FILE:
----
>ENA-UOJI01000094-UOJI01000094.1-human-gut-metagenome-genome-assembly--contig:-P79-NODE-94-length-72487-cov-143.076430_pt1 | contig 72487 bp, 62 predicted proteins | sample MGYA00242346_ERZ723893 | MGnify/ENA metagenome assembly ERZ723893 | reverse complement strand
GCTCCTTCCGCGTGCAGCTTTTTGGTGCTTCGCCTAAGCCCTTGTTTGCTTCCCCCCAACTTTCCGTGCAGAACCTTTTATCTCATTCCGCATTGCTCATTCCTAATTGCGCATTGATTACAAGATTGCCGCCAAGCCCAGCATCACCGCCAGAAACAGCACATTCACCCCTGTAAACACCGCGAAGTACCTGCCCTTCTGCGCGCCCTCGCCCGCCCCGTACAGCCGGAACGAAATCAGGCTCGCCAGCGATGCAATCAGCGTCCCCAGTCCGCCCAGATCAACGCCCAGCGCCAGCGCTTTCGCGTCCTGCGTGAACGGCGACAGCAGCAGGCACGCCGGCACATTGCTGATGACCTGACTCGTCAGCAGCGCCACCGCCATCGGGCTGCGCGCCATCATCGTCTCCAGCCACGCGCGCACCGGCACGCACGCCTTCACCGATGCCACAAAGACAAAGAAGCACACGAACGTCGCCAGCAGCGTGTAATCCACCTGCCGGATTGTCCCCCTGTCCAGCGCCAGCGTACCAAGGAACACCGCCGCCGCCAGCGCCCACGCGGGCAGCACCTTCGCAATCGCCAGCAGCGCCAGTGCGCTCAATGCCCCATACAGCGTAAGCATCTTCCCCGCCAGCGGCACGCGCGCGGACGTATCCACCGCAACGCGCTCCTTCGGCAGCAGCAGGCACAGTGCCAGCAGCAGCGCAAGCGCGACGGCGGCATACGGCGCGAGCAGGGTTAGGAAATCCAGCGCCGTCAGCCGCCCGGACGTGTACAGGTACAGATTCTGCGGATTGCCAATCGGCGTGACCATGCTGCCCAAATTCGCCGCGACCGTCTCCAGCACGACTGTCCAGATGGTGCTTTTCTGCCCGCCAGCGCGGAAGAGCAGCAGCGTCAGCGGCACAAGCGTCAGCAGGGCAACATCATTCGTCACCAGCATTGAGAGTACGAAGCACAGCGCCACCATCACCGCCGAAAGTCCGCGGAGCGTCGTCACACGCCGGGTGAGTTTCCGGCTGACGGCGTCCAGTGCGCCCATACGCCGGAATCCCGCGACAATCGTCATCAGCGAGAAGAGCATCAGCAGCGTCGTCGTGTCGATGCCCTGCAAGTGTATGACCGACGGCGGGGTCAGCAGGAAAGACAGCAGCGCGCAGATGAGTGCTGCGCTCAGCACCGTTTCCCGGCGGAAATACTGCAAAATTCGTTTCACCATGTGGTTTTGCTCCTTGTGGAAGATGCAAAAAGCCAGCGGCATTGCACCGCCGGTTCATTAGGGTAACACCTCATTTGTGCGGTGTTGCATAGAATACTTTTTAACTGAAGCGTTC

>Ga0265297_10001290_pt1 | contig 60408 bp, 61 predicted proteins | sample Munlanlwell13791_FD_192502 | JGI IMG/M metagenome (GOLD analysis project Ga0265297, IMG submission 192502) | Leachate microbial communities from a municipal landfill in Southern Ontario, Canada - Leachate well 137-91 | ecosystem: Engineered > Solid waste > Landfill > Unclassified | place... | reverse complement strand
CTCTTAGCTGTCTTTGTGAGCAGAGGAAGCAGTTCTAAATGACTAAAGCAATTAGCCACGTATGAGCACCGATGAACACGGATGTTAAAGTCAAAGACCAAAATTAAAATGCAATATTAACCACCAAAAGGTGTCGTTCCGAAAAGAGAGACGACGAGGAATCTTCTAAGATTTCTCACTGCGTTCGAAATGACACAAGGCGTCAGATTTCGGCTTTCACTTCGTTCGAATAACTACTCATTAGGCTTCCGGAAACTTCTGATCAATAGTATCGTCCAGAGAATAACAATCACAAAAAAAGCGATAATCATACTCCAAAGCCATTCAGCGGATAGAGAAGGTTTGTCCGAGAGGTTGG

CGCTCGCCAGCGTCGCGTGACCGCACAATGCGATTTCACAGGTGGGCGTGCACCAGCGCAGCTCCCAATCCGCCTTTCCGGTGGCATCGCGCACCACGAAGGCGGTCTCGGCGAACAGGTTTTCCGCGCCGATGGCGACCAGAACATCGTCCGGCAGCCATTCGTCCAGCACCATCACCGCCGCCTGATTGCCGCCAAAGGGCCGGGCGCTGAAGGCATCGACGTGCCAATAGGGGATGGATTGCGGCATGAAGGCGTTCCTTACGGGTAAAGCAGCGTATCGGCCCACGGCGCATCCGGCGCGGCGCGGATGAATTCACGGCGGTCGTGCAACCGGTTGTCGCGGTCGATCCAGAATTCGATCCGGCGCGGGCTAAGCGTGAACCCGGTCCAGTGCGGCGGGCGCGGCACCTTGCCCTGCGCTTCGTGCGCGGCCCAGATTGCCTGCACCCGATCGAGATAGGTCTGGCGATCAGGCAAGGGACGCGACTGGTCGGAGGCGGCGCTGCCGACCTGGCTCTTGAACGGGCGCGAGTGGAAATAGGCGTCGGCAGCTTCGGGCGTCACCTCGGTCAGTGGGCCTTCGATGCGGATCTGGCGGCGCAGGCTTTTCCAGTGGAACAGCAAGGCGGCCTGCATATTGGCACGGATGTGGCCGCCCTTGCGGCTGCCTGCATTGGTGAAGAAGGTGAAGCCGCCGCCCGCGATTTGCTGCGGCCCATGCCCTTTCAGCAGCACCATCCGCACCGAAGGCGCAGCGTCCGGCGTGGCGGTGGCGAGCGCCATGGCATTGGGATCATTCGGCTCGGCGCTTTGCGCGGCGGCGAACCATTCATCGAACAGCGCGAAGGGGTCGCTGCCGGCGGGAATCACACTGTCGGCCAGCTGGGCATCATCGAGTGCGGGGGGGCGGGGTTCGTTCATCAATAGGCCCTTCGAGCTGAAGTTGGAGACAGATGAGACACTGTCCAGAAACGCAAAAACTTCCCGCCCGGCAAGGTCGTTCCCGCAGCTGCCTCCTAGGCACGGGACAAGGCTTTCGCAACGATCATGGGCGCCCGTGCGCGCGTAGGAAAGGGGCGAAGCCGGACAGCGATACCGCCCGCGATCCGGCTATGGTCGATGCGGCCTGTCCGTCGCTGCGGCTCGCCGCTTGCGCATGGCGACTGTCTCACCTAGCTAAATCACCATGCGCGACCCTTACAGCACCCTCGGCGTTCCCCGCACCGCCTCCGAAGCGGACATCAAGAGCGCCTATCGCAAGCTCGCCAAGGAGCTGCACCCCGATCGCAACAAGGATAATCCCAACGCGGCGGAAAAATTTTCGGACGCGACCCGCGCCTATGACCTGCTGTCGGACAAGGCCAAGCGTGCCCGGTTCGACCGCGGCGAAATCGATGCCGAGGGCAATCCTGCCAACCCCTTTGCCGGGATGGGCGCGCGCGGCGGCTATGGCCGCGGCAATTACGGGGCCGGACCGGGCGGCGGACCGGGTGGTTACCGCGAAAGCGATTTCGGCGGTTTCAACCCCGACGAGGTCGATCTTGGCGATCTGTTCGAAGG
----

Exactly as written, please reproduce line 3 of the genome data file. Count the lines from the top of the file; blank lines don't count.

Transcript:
>Ga0265297_10001290_pt1 | contig 60408 bp, 61 predicted proteins | sample Munlanlwell13791_FD_192502 | JGI IMG/M metagenome (GOLD analysis project Ga0265297, IMG submission 192502) | Leachate microbial communities from a municipal landfill in Southern Ontario, Canada - Leachate well 137-91 | ecosystem: Engineered > Solid waste > Landfill > Unclassified | place... | reverse complement strand